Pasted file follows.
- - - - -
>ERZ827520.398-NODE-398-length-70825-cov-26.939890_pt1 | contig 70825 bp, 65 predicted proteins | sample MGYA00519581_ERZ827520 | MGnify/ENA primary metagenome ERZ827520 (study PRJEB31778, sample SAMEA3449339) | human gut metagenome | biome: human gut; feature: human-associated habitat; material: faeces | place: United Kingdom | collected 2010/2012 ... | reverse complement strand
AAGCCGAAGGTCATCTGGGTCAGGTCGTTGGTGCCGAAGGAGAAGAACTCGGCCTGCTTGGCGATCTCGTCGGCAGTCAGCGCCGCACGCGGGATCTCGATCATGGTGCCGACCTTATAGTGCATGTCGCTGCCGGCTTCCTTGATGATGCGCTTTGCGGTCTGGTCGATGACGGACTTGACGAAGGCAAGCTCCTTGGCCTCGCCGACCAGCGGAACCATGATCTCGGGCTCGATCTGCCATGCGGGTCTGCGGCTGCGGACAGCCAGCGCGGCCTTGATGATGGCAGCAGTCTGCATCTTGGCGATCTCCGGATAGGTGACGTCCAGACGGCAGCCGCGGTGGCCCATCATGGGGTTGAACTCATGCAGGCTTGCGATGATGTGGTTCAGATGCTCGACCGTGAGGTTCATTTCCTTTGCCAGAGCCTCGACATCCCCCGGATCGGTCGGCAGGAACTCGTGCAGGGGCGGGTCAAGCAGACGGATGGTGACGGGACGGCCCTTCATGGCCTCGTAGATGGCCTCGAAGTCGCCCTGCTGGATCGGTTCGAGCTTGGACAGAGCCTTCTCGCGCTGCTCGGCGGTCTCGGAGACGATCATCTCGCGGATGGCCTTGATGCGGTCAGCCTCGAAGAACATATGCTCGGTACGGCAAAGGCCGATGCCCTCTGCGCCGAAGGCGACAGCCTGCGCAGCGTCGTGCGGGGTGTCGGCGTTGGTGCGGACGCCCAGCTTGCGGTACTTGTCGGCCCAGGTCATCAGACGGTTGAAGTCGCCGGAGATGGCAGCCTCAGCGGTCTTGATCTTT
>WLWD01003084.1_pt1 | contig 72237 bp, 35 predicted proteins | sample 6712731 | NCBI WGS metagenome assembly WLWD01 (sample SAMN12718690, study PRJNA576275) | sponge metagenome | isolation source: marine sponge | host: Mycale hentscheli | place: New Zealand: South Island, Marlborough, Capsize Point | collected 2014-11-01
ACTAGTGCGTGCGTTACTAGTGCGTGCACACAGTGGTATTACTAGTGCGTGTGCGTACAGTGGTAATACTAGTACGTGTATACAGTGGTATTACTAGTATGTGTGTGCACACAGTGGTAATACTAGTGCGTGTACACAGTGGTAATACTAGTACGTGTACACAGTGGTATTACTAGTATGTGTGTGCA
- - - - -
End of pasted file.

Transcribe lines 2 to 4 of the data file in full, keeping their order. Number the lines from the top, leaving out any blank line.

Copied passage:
AAGCCGAAGGTCATCTGGGTCAGGTCGTTGGTGCCGAAGGAGAAGAACTCGGCCTGCTTGGCGATCTCGTCGGCAGTCAGCGCCGCACGCGGGATCTCGATCATGGTGCCGACCTTATAGTGCATGTCGCTGCCGGCTTCCTTGATGATGCGCTTTGCGGTCTGGTCGATGACGGACTTGACGAAGGCAAGCTCCTTGGCCTCGCCGACCAGCGGAACCATGATCTCGGGCTCGATCTGCCATGCGGGTCTGCGGCTGCGGACAGCCAGCGCGGCCTTGATGATGGCAGCAGTCTGCATCTTGGCGATCTCCGGATAGGTGACGTCCAGACGGCAGCCGCGGTGGCCCATCATGGGGTTGAACTCATGCAGGCTTGCGATGATGTGGTTCAGATGCTCGACCGTGAGGTTCATTTCCTTTGCCAGAGCCTCGACATCCCCCGGATCGGTCGGCAGGAACTCGTGCAGGGGCGGGTCAAGCAGACGGATGGTGACGGGACGGCCCTTCATGGCCTCGTAGATGGCCTCGAAGTCGCCCTGCTGGATCGGTTCGAGCTTGGACAGAGCCTTCTCGCGCTGCTCGGCGGTCTCGGAGACGATCATCTCGCGGATGGCCTTGATGCGGTCAGCCTCGAAGAACATATGCTCGGTACGGCAAAGGCCGATGCCCTCTGCGCCGAAGGCGACAGCCTGCGCAGCGTCGTGCGGGGTGTCGGCGTTGGTGCGGACGCCCAGCTTGCGGTACTTGTCGGCCCAGGTCATCAGACGGTTGAAGTCGCCGGAGATGGCAGCCTCAGCGGTCTTGATCTTT
>WLWD01003084.1_pt1 | contig 72237 bp, 35 predicted proteins | sample 6712731 | NCBI WGS metagenome assembly WLWD01 (sample SAMN12718690, study PRJNA576275) | sponge metagenome | isolation source: marine sponge | host: Mycale hentscheli | place: New Zealand: South Island, Marlborough, Capsize Point | collected 2014-11-01
ACTAGTGCGTGCGTTACTAGTGCGTGCACACAGTGGTATTACTAGTGCGTGTGCGTACAGTGGTAATACTAGTACGTGTATACAGTGGTATTACTAGTATGTGTGTGCACACAGTGGTAATACTAGTGCGTGTACACAGTGGTAATACTAGTACGTGTACACAGTGGTATTACTAGTATGTGTGTGCA